In 2021’s Aileen Wuornos: American Boogeywoman, Peyton List stars at Aileen, who prefers to be called Lee. Lee has fled an unpleasant and abusive home in Michigan and she has made her way down to Florida. With no money and no formal education, she’s been forced to make a living as a truck stop prostitute. However, on July 4th, 1976, she happens to stumble across a party on the beach. She befriends Jennifer (Lydia Hearst), who invites Lee to stay at her beach house. Though Lee quickly overstays her welcome, she does meet Jennifer’s widowed father, Lewis Fell (Tobin Bell). Lewis is enchanted by Lee’s crude but enthusiastic personality. Lee is enchanted by Lewis’s money. Soon, they’re married. But when Lewis’s daughter and friends start to dig into Lee’s mysterious past, Lee resorts to murder to protect her secrets.
The idea of making a movie about future serial killer Aileen Wournos hanging out around the Florida beach and marrying the kindly president of a yacht club may sound like an unlikely one but when has that ever stopped anyone? Oddly enough, American Boogeywoman is loosely based on the truth. Before she became the fraggle-toothed serial killer who was immortalized in two Nick Broomfield documentaries and by Charlize Theron in Monster, Aileen Wournos was briefly married to a yacht club president named Lewis Fell. The marriage was even announced in the society pages. Of course, the marriage didn’t last long. Aileen was accused of striking Lewis with his own cane and the two of them ended up getting a divorce. That said, it would appear that the majority of American Boogeywoman was fictionalized. Aileen was never accused of murdering anyone before she started the killing spree that eventually landed her on Florida’s crowded death row. In the film, Aileen also claims to have murdered her own brother after he suddenly turned up in a cheap Florida motel and demanded money. In real life, Aileen’s brother died in Michigan, long after Aileen had cut off contact with her family.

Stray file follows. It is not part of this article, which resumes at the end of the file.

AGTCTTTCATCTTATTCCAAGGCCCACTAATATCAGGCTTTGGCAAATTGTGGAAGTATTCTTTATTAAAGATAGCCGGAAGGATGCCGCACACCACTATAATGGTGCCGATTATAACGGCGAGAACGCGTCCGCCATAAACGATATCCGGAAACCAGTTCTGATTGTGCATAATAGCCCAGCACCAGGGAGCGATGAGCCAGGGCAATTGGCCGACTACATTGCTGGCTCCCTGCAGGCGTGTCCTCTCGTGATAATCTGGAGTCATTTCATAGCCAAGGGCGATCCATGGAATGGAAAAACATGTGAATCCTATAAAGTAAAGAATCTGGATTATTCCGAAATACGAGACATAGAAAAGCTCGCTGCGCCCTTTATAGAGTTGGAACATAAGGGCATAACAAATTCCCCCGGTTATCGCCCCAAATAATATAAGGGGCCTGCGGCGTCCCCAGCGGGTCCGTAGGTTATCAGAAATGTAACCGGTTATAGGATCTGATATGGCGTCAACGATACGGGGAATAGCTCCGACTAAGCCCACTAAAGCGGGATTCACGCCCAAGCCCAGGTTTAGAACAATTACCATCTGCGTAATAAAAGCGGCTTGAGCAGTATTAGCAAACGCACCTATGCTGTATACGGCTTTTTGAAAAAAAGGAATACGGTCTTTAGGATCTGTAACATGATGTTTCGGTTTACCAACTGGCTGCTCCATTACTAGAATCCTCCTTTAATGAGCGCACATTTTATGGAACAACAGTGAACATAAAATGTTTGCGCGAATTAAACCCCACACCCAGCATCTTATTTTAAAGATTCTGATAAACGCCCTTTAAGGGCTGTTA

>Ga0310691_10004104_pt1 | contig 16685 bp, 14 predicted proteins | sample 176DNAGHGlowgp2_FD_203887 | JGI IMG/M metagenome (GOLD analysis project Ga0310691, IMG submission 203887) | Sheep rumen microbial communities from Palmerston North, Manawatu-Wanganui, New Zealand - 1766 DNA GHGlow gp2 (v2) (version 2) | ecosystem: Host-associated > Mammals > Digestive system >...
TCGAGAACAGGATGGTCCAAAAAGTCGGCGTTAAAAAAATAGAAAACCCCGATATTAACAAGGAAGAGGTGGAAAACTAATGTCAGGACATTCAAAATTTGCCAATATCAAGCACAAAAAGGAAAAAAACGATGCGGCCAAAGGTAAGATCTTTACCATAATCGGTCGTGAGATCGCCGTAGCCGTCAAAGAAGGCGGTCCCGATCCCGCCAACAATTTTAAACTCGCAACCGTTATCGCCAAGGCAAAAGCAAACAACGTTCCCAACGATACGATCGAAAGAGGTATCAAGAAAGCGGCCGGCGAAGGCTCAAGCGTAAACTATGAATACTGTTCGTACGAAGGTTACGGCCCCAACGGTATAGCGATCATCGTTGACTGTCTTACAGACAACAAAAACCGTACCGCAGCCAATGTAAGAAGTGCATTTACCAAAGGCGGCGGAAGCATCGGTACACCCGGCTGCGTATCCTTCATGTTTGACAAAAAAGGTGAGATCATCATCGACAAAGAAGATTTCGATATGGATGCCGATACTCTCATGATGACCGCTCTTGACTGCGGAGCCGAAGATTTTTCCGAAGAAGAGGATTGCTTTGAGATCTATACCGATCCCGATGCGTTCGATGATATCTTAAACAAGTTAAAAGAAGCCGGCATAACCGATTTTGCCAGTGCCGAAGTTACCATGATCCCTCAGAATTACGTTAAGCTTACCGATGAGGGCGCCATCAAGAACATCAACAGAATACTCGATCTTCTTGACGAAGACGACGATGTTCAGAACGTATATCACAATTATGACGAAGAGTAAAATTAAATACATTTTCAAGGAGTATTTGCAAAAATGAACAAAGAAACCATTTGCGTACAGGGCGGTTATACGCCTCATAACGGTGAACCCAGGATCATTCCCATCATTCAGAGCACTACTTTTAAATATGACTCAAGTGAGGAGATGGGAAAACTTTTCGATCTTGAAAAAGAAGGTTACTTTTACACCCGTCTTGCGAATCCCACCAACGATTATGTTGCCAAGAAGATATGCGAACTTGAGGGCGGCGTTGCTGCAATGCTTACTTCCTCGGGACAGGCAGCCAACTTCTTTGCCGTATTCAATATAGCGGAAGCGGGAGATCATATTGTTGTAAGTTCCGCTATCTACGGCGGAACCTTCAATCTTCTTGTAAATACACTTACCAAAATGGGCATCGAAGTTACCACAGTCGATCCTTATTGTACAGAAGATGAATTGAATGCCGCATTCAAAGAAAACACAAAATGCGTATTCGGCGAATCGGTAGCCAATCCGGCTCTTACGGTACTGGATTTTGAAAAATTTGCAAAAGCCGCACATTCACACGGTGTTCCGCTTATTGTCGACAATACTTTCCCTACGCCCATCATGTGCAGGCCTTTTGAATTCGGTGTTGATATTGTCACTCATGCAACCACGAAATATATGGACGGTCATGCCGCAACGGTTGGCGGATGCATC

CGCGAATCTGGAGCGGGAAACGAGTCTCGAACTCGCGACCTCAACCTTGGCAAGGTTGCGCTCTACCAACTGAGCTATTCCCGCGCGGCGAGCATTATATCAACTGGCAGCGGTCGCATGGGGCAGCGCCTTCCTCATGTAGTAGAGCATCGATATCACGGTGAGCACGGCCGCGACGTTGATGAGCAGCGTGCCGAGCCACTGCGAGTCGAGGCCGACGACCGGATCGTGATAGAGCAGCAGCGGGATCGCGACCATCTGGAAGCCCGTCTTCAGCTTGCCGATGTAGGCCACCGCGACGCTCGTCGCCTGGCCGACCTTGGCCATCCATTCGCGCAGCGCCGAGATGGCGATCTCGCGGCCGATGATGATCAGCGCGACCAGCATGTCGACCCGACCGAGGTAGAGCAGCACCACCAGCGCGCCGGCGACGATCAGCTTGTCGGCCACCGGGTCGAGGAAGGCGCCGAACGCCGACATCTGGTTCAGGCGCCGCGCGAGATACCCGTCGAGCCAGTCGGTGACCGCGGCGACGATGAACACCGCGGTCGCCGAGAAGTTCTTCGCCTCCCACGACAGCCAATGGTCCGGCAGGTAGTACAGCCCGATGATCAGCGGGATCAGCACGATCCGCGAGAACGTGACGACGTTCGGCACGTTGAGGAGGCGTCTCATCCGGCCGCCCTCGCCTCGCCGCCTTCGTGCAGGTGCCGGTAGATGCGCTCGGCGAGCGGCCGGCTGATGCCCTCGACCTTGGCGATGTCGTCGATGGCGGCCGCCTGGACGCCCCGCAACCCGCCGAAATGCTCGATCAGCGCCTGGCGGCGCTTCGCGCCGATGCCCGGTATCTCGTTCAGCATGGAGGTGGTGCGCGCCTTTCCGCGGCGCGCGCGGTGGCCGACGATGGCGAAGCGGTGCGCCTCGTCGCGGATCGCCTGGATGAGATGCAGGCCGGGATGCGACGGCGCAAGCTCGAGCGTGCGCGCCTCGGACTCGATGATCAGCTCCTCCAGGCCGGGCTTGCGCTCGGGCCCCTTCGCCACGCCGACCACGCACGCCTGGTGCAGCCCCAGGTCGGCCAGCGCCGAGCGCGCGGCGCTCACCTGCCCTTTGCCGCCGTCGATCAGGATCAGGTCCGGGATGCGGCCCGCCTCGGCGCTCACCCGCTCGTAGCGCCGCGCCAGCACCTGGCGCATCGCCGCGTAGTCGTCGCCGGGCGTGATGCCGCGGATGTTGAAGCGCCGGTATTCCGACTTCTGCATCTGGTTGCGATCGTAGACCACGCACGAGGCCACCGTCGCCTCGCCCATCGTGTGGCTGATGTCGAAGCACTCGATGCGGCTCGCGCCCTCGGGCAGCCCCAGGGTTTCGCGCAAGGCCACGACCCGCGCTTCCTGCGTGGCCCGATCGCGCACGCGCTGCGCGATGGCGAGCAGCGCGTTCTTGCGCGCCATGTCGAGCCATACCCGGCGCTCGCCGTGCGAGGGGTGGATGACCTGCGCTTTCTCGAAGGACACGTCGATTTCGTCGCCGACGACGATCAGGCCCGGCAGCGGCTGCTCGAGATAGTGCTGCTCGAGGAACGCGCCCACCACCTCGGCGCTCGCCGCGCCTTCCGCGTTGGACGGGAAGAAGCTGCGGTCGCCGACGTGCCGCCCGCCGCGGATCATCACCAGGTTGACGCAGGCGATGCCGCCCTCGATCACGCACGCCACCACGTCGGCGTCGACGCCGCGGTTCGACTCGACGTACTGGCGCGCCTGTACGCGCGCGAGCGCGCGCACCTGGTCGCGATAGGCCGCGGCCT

The film opens with Aileen already on death row, talking to a documentarian about her marriage. Occasionally, throughout the film, the documentarian will interrupt Aileen’s story and he’ll point out that what she’s saying doesn’t really make sense. (For instance, he points out that there’s no way that Aileen’s brother could have died in both Florida and Michigan.) For the most part, Aileen shrugs off his comments but the character of the documentarian is an important one. His character serves to comment on the strange nature of fame and crime in America. Aileen Wournos may be an unbalanced killer but she’s also a celebrity. She’s enough of a celebrity, the film tells us, that even after her death, two films will be made about her. One of those films will win an Oscar. The other film will be American Boogeywoman. At its heart, American Boogeywoman is an examination of the morbid streak that secretly runs through American culture. As such, it is slightly more interesting than the typical serial killer exploitation film.
American Boogeywoman was directed by Daniel Farrands, who has recently made a career out of directing somewhat distasteful true crime thrillers. His most famous film, The Haunting of Sharon Tate, is surprisingly effective. His worst film, The Murder of Nicole Brown Simpson, is perhaps one of the most offensive films made over the past decade. Farrands is not a bad director but his choice in material will always be problematic for many viewers. American Boogeywoman is one of his better films, if just because it has enough self-awareness to realize how ludicrous it all is.